Friday, October 27, 2017

Project Runway Recap - Season 16, Episode 11

Welcome back, kids! Ready for another exciting recap? Me too! If you find one out there on the Interwebs, please let me know....

Last week, Michael made a crap bondage-style outfit and was deservedly auf-ed for it. I know there are a lot of people in the fandom that think Tim should have used his Tim Gunn Save™ to keep Michael in the competition, but why? He is a good designer, but certainly not the best among the people remaining. He was not the winning designer. How do I know this? Well, it's pretty obvious. He was eliminated. Look, this is a very strong season, and Brandon and Ayana are definitely the two to beat. Each has a very strong point-of-view, or aesthetic, if you will. We haven't seen work like theirs ever in PR history, and one of them is going to win. So what if Michael gets aufed in week 10? He still got to show at NY Fashion Week, even if he was just a decoy. (I think his is the first collection on this page).

This week's episode starts in the designers' apartments, where there are only two guys, the Brothers Brantaro, and three gals, the aforementioned Ayana, plus Kenya and Margarita. They are discussing the previous week's challenge and elimination of Michael and generally wasting my time before they notice that someone snuck into their rooms and left behind a pair of pink boxing gloves and a note. They're pink, it's October, so this is likely to be a breast cancer awareness challenge of some sort, no? Kentaro picks up on this right away, telling Brandon that the pink color is the key element here.

The designers find Tim at Gleason's Gym, in Brooklyn, where he is wearing sweats and standing in a boxing ring. There are several women in pink around him, so I'm thinking this is going to be another real woman challenge with the designers creating looks for these cancer survivors. But I'd be wrong. Tim introduces Evy deAngelis, the Executive Director of Sales at Avon who is only there because this is evidently the "Avon Challenge," though Avon isn't giving an extra prize to the designer who wins. Evy talks a bit about the Avon Breast Cancer Campaign and two of the women standing nearby talk about their experience as a survivor. Tim tells the designers that the challenge is to create a high-fashion, editorial look inspired by warrior women. This is a two-day challenge, with a $250 materials budget. But before they get to sketch and shop, they have to participate in a boxing boot camp. Seriously? The five pull on the pink gloves and throw some punches.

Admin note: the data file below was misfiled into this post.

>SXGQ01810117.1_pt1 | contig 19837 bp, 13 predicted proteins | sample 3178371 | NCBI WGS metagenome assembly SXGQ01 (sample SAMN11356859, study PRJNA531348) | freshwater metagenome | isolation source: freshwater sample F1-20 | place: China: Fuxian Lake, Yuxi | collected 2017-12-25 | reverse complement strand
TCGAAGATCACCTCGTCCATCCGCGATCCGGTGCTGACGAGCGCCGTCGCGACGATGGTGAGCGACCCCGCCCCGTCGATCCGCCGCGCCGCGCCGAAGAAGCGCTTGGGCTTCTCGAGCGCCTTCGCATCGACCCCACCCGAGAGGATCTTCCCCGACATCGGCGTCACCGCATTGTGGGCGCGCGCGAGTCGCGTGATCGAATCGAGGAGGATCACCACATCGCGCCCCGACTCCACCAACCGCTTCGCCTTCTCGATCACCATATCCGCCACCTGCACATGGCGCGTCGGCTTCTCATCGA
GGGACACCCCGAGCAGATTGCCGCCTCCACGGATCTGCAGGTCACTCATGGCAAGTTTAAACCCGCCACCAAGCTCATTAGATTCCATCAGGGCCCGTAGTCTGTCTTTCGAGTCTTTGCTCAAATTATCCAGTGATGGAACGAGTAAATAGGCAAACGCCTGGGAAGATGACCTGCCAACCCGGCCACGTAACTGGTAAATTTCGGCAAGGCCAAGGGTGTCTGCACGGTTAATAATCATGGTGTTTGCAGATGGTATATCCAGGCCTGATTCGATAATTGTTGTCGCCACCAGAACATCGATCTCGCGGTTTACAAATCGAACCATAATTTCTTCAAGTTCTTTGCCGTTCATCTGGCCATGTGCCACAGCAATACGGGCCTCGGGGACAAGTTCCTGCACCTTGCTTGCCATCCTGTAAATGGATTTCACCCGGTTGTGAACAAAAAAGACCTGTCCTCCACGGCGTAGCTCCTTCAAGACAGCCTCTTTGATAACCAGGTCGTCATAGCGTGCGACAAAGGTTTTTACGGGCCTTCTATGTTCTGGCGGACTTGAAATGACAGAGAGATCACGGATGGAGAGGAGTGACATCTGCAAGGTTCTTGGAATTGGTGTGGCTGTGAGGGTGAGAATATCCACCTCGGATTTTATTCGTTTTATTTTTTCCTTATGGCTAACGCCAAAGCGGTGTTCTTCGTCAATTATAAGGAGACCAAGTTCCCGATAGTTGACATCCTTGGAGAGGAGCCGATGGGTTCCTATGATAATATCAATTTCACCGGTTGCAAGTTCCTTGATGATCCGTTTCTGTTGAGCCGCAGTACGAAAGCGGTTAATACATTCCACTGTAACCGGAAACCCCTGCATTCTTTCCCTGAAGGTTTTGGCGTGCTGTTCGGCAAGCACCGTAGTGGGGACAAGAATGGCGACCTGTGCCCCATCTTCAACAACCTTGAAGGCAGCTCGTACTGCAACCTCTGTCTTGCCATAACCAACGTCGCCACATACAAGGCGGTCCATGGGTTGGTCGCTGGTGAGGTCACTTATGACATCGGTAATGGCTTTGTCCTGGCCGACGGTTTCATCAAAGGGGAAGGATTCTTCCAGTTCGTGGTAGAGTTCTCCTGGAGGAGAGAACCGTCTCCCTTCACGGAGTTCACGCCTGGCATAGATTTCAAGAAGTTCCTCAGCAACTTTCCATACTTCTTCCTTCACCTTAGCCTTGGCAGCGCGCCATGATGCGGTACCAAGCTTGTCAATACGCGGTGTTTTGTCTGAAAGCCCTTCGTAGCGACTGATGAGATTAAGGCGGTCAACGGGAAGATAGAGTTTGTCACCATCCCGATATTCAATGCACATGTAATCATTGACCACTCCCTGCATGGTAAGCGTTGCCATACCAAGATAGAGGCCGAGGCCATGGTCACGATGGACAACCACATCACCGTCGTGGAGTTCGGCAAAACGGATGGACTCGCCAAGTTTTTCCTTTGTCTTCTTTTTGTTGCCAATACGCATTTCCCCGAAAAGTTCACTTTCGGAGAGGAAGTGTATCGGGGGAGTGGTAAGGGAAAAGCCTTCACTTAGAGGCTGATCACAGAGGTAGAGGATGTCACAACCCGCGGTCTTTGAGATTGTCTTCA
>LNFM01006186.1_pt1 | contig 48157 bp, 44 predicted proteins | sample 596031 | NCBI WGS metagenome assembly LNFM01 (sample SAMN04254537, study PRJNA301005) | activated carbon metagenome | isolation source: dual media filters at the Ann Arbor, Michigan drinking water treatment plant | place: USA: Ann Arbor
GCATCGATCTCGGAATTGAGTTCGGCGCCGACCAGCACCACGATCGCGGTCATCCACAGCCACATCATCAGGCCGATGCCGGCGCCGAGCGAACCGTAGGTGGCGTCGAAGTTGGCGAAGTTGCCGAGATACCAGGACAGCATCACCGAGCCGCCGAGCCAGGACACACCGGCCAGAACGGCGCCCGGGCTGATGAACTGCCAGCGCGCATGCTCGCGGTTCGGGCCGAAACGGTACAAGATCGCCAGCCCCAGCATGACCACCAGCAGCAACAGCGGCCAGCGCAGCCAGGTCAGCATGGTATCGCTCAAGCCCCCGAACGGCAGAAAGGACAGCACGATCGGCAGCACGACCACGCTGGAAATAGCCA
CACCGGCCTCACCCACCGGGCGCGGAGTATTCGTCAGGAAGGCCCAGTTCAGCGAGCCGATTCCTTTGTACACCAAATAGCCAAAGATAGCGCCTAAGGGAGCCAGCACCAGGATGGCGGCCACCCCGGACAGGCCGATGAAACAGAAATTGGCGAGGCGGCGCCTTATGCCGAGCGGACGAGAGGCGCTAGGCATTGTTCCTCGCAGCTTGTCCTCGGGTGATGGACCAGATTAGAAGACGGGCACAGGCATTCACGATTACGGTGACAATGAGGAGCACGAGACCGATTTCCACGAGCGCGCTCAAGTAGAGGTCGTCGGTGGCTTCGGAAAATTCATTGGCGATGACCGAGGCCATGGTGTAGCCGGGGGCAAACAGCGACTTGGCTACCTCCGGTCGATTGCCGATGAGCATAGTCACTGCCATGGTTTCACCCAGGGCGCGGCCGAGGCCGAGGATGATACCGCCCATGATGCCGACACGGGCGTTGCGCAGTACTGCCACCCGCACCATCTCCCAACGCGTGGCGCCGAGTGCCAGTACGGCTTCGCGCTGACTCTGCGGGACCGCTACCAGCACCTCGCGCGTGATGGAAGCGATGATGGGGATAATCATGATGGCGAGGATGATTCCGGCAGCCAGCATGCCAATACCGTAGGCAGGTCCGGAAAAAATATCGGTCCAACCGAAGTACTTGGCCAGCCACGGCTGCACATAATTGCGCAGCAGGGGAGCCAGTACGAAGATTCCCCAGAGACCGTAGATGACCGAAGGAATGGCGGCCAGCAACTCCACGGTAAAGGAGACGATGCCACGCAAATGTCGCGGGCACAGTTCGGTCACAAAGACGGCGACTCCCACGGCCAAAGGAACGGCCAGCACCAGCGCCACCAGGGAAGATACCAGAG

Ayana especially seems to have some issues to work through, as she's not only punching but also kicking. Bet she's doing some sweating in that headscarf and long sleeves, too.

Eventually the designers get to Mood. Brandon says because Zac was picking on his drab color story, he was going to snazz things up a bit by using pink and brown fabrics. The two colors he's been using the whole season. So different!

At the workroom, everybody gets started except Kenya, who is having designer's block. She grabs a can of Coke with red tape over the label (because Coke isn't a sponsor) and hopes the caffeine and high fructose corn syrup will help her think. Kentaro is also having a few issues. He's been assigned one of the plus-sized models, Jazzmine, and he's torn between wanting to make her look good and making simply what he wants to make.

By the end of Day 1, Kenya has nothing to show for the day's work except some scraps of blue fabric and her own sense of despair. At the start of Day 2, we see that Kentaro has fabricated a white hoodie and sweater combo that don't look quite large enough for Jazzmine. The sleeves especially look too slim for a plus-sized woman's upper arms. Brother Brandon has a very similar thing going with a white hoodie. Perhaps the Brothers Brantaro are rubbing off on each other? Just don't let Margarita catch wind of any of this....

Tim comes in for his critique. He thinks the ruffled men's shirting top Ayana's working on is a real "wow moment." It's got a sideways collar, which has been a thing all season, and a lot of other stuff going on, too. While it's ok that Ayana's top is crazy busy, Tim suggests that Kentaro might have too many competing ideas.

Brandon is advised to push beyond what the judges have seen already--the light colors, the floppy straps. Too late--that's what they're going to get.